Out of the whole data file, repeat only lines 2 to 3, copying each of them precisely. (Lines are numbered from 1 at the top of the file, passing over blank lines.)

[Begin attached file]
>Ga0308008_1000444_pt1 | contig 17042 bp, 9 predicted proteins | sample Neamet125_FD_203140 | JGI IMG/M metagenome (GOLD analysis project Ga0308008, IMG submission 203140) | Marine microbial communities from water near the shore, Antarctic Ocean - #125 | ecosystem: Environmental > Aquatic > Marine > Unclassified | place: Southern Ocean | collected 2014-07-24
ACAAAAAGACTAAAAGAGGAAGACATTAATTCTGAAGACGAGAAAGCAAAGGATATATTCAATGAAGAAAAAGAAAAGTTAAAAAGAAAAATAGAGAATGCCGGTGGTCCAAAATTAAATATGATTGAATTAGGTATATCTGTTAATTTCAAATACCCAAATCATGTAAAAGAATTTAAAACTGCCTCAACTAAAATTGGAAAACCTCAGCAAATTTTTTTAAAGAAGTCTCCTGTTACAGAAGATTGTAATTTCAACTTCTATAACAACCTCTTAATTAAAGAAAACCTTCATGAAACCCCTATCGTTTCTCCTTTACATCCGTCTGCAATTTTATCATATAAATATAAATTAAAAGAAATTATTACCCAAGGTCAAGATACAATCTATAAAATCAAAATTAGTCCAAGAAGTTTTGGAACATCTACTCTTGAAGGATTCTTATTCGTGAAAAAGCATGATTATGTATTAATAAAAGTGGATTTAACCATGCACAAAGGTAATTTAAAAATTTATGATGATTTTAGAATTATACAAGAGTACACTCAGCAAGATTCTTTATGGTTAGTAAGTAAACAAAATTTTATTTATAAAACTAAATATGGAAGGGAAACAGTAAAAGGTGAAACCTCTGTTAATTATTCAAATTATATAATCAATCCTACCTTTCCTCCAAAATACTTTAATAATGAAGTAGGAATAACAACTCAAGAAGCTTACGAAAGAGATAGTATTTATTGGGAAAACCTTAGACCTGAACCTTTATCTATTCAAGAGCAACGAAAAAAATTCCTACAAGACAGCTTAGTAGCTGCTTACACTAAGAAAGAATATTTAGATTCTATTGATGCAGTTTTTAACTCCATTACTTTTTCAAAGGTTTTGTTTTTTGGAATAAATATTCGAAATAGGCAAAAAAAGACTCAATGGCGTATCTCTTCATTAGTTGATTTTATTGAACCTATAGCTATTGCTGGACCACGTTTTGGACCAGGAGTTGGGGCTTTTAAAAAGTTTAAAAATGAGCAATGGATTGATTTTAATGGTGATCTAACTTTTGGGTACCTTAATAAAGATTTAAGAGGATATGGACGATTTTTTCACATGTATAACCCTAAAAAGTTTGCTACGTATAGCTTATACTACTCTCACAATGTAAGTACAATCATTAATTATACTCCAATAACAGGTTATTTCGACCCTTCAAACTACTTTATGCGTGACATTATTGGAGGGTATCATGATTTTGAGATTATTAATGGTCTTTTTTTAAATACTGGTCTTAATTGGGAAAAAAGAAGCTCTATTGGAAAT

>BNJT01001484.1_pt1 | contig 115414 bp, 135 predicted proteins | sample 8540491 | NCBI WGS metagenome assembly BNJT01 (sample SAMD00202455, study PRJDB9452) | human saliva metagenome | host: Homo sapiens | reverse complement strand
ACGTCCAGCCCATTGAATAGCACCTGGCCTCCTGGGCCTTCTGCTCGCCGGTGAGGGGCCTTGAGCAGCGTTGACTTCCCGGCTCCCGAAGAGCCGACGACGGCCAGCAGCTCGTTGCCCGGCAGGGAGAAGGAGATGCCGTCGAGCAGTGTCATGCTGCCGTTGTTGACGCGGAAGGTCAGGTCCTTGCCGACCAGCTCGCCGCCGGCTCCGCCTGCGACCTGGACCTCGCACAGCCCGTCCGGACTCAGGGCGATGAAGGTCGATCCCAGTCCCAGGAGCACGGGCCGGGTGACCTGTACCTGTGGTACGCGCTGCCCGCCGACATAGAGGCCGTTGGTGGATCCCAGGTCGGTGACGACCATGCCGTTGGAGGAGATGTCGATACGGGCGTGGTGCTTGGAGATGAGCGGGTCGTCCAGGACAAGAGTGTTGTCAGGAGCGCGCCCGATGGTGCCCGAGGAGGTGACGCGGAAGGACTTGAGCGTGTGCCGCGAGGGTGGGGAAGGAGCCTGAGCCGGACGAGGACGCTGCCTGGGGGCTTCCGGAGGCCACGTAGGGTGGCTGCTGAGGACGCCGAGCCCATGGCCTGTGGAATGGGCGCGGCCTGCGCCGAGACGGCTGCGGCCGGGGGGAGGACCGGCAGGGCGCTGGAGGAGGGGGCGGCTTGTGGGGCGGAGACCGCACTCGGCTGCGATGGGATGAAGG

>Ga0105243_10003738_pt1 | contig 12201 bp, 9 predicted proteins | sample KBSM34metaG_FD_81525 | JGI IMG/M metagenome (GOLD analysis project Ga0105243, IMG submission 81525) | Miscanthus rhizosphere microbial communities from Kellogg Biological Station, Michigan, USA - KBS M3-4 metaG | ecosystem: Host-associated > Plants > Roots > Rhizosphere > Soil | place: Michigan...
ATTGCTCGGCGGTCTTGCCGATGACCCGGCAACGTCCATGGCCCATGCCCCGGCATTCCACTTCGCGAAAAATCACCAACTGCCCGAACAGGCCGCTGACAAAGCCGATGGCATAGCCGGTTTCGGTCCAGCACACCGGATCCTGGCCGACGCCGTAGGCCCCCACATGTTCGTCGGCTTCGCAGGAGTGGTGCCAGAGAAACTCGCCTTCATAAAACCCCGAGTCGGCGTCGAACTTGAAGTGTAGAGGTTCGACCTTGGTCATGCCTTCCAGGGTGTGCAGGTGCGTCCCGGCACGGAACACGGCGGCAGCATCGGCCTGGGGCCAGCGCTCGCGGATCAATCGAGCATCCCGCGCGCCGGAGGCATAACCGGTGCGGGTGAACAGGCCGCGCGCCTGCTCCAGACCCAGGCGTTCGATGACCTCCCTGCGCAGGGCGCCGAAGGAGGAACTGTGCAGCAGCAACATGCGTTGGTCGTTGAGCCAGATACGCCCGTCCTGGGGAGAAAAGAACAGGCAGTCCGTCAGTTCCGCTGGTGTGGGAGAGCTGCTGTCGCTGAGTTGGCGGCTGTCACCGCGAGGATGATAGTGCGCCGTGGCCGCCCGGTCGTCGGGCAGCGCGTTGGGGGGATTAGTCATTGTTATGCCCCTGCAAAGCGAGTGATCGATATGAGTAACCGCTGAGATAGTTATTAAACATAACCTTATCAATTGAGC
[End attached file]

ACAAAAAGACTAAAAGAGGAAGACATTAATTCTGAAGACGAGAAAGCAAAGGATATATTCAATGAAGAAAAAGAAAAGTTAAAAAGAAAAATAGAGAATGCCGGTGGTCCAAAATTAAATATGATTGAATTAGGTATATCTGTTAATTTCAAATACCCAAATCATGTAAAAGAATTTAAAACTGCCTCAACTAAAATTGGAAAACCTCAGCAAATTTTTTTAAAGAAGTCTCCTGTTACAGAAGATTGTAATTTCAACTTCTATAACAACCTCTTAATTAAAGAAAACCTTCATGAAACCCCTATCGTTTCTCCTTTACATCCGTCTGCAATTTTATCATATAAATATAAATTAAAAGAAATTATTACCCAAGGTCAAGATACAATCTATAAAATCAAAATTAGTCCAAGAAGTTTTGGAACATCTACTCTTGAAGGATTCTTATTCGTGAAAAAGCATGATTATGTATTAATAAAAGTGGATTTAACCATGCACAAAGGTAATTTAAAAATTTATGATGATTTTAGAATTATACAAGAGTACACTCAGCAAGATTCTTTATGGTTAGTAAGTAAACAAAATTTTATTTATAAAACTAAATATGGAAGGGAAACAGTAAAAGGTGAAACCTCTGTTAATTATTCAAATTATATAATCAATCCTACCTTTCCTCCAAAATACTTTAATAATGAAGTAGGAATAACAACTCAAGAAGCTTACGAAAGAGATAGTATTTATTGGGAAAACCTTAGACCTGAACCTTTATCTATTCAAGAGCAACGAAAAAAATTCCTACAAGACAGCTTAGTAGCTGCTTACACTAAGAAAGAATATTTAGATTCTATTGATGCAGTTTTTAACTCCATTACTTTTTCAAAGGTTTTGTTTTTTGGAATAAATATTCGAAATAGGCAAAAAAAGACTCAATGGCGTATCTCTTCATTAGTTGATTTTATTGAACCTATAGCTATTGCTGGACCACGTTTTGGACCAGGAGTTGGGGCTTTTAAAAAGTTTAAAAATGAGCAATGGATTGATTTTAATGGTGATCTAACTTTTGGGTACCTTAATAAAGATTTAAGAGGATATGGACGATTTTTTCACATGTATAACCCTAAAAAGTTTGCTACGTATAGCTTATACTACTCTCACAATGTAAGTACAATCATTAATTATACTCCAATAACAGGTTATTTCGACCCTTCAAACTACTTTATGCGTGACATTATTGGAGGGTATCATGATTTTGAGATTATTAATGGTCTTTTTTTAAATACTGGTCTTAATTGGGAAAAAAGAAGCTCTATTGGAAAT

>BNJT01001484.1_pt1 | contig 115414 bp, 135 predicted proteins | sample 8540491 | NCBI WGS metagenome assembly BNJT01 (sample SAMD00202455, study PRJDB9452) | human saliva metagenome | host: Homo sapiens | reverse complement strand